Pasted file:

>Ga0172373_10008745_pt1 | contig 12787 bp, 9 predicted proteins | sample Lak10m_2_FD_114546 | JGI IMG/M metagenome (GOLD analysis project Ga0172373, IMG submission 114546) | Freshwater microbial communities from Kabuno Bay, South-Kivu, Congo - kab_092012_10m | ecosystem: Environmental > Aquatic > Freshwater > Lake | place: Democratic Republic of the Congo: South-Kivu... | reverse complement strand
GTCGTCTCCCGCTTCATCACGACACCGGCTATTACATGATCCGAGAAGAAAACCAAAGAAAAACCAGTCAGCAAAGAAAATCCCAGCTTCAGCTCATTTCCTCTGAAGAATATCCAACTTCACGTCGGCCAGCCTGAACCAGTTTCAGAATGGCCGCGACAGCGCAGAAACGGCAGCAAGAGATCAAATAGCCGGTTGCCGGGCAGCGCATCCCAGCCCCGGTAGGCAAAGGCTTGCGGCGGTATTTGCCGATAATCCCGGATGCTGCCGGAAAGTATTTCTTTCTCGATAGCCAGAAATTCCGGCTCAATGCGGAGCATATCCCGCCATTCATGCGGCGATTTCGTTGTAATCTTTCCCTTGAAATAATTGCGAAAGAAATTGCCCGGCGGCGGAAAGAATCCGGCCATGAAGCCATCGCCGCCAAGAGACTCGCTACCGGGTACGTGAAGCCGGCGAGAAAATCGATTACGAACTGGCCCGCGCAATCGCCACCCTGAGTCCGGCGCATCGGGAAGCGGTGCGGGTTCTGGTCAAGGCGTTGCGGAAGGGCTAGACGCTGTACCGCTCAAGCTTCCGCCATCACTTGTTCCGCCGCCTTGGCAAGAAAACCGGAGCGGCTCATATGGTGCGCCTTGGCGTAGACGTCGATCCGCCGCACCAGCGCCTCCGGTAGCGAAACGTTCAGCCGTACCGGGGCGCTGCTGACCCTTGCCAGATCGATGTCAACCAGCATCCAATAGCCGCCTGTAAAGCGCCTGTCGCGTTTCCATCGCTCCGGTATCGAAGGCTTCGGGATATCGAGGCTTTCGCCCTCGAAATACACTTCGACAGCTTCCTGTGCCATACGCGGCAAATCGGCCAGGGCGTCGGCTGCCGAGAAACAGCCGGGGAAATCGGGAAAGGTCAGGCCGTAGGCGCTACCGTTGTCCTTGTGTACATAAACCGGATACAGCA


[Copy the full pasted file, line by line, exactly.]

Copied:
>Ga0172373_10008745_pt1 | contig 12787 bp, 9 predicted proteins | sample Lak10m_2_FD_114546 | JGI IMG/M metagenome (GOLD analysis project Ga0172373, IMG submission 114546) | Freshwater microbial communities from Kabuno Bay, South-Kivu, Congo - kab_092012_10m | ecosystem: Environmental > Aquatic > Freshwater > Lake | place: Democratic Republic of the Congo: South-Kivu... | reverse complement strand
GTCGTCTCCCGCTTCATCACGACACCGGCTATTACATGATCCGAGAAGAAAACCAAAGAAAAACCAGTCAGCAAAGAAAATCCCAGCTTCAGCTCATTTCCTCTGAAGAATATCCAACTTCACGTCGGCCAGCCTGAACCAGTTTCAGAATGGCCGCGACAGCGCAGAAACGGCAGCAAGAGATCAAATAGCCGGTTGCCGGGCAGCGCATCCCAGCCCCGGTAGGCAAAGGCTTGCGGCGGTATTTGCCGATAATCCCGGATGCTGCCGGAAAGTATTTCTTTCTCGATAGCCAGAAATTCCGGCTCAATGCGGAGCATATCCCGCCATTCATGCGGCGATTTCGTTGTAATCTTTCCCTTGAAATAATTGCGAAAGAAATTGCCCGGCGGCGGAAAGAATCCGGCCATGAAGCCATCGCCGCCAAGAGACTCGCTACCGGGTACGTGAAGCCGGCGAGAAAATCGATTACGAACTGGCCCGCGCAATCGCCACCCTGAGTCCGGCGCATCGGGAAGCGGTGCGGGTTCTGGTCAAGGCGTTGCGGAAGGGCTAGACGCTGTACCGCTCAAGCTTCCGCCATCACTTGTTCCGCCGCCTTGGCAAGAAAACCGGAGCGGCTCATATGGTGCGCCTTGGCGTAGACGTCGATCCGCCGCACCAGCGCCTCCGGTAGCGAAACGTTCAGCCGTACCGGGGCGCTGCTGACCCTTGCCAGATCGATGTCAACCAGCATCCAATAGCCGCCTGTAAAGCGCCTGTCGCGTTTCCATCGCTCCGGTATCGAAGGCTTCGGGATATCGAGGCTTTCGCCCTCGAAATACACTTCGACAGCTTCCTGTGCCATACGCGGCAAATCGGCCAGGGCGTCGGCTGCCGAGAAACAGCCGGGGAAATCGGGAAAGGTCAGGCCGTAGGCGCTACCGTTGTCCTTGTGTACATAAACCGGATACAGCA